What in the world is going on with Norma?
As refreshing as it is to be reading a—comparatively speaking—novel, after a string of books that I have not quite been able to characterize, Woman’s World is still considerably more unconventional in terms of the definition of a “novel” than, say, something written by Nathaniel Hawthorne. What Graham Rawle is giving readers is a story, constructed beautifully out of clippings from 1960s-era women’s magazines. This is the story of Norma Fontaine/Little, but after reading the beginnings of this book I cannot place my finger on who she really is.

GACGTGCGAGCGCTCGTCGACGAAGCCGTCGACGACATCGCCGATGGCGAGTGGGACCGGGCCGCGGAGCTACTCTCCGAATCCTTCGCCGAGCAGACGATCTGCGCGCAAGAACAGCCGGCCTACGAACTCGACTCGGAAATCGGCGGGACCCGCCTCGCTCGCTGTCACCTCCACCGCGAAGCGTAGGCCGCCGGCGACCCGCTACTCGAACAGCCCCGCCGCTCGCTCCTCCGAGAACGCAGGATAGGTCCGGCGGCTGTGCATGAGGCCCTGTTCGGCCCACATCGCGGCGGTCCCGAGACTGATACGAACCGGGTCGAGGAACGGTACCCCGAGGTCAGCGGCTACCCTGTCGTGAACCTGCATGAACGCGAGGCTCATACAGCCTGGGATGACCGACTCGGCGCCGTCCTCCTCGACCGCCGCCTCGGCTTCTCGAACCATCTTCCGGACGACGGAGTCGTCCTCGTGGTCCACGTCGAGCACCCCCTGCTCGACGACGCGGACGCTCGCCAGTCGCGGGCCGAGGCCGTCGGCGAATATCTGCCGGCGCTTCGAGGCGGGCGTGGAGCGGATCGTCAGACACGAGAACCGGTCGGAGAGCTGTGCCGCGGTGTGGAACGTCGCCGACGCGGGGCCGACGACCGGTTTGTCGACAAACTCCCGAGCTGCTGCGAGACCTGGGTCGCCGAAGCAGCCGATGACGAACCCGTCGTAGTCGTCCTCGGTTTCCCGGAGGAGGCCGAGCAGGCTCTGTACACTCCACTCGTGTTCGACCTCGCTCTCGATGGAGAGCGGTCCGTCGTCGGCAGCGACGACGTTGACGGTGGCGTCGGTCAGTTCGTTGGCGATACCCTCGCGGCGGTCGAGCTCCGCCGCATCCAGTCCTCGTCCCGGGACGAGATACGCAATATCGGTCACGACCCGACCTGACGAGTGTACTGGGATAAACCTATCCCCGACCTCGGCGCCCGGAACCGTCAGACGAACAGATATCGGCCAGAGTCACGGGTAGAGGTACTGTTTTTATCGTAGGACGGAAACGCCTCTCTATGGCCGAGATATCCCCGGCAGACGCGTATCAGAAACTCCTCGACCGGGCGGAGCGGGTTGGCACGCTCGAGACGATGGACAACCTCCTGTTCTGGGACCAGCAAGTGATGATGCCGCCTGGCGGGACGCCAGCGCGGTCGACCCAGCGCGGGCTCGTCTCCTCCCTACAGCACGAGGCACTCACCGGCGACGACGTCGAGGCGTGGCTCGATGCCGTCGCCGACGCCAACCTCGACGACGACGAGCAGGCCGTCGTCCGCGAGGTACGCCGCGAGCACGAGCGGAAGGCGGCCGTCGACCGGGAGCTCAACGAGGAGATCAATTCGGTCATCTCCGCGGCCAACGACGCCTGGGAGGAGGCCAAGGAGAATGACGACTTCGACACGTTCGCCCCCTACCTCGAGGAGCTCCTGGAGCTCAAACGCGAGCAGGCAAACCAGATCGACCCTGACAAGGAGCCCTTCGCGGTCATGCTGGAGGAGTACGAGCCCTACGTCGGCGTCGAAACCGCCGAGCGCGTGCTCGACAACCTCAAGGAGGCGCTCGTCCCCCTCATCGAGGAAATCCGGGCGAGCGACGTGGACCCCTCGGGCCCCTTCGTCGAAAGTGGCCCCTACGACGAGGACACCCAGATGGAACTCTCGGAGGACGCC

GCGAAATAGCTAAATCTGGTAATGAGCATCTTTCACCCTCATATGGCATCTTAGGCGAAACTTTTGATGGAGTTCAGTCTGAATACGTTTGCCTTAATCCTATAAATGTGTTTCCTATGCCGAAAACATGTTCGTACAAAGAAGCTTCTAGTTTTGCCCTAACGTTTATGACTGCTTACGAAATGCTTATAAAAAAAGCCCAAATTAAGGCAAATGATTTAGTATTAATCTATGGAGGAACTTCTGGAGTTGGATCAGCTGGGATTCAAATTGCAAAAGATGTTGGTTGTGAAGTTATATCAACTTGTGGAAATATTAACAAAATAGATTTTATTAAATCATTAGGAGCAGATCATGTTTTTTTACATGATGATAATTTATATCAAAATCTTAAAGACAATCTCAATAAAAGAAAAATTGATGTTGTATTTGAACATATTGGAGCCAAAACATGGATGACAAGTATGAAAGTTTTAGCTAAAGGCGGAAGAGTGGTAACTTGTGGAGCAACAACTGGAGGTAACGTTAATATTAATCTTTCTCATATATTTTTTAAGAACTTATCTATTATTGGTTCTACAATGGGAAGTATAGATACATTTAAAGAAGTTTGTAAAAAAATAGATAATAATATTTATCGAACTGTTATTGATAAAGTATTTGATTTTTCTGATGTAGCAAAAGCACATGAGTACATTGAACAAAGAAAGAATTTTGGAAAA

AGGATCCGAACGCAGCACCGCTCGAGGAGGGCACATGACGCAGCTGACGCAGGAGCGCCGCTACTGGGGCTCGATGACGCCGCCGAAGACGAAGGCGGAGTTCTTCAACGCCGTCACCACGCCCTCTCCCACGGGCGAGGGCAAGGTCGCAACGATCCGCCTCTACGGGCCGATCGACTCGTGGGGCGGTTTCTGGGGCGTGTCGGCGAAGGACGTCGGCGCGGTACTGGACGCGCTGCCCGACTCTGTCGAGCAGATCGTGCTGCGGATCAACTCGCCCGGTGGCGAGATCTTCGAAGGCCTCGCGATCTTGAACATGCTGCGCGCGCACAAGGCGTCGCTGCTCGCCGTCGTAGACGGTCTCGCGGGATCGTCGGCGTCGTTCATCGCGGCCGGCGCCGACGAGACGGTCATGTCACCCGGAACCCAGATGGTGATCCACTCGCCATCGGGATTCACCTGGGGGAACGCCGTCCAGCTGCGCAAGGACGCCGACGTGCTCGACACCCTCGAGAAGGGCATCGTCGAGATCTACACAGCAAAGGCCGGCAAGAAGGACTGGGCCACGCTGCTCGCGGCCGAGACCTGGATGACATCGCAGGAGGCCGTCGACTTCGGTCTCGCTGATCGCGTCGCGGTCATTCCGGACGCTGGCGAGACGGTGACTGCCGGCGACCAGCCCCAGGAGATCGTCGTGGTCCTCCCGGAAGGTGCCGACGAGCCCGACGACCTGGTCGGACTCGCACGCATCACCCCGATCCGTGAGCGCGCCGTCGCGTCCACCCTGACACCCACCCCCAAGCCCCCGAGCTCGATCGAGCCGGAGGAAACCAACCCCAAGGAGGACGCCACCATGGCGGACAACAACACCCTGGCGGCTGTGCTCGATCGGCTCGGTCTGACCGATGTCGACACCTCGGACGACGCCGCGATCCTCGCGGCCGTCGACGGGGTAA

I think this might be part of Rawle’s intention, or maybe not. After all, the actual text of this book was largely improvisational on his part—he stated that his first draft of the story was his own words, but in using the clippings the bulk of his writing was altered. Because of this, Norma’s personality is slightly muddled during the first one hundred or so pages of the book. We know that she lives with her brother, Roy, and someone named Mary, and that her wardrobe is seemingly endless and exceedingly fashionable. But the story of her life before this novel is unclear. Who was she before? Why is she not allowed to answer the door? Why do her neighbors think her a stranger, and her home’s regular postman confused by her presence? How much, if at all, can we trust her?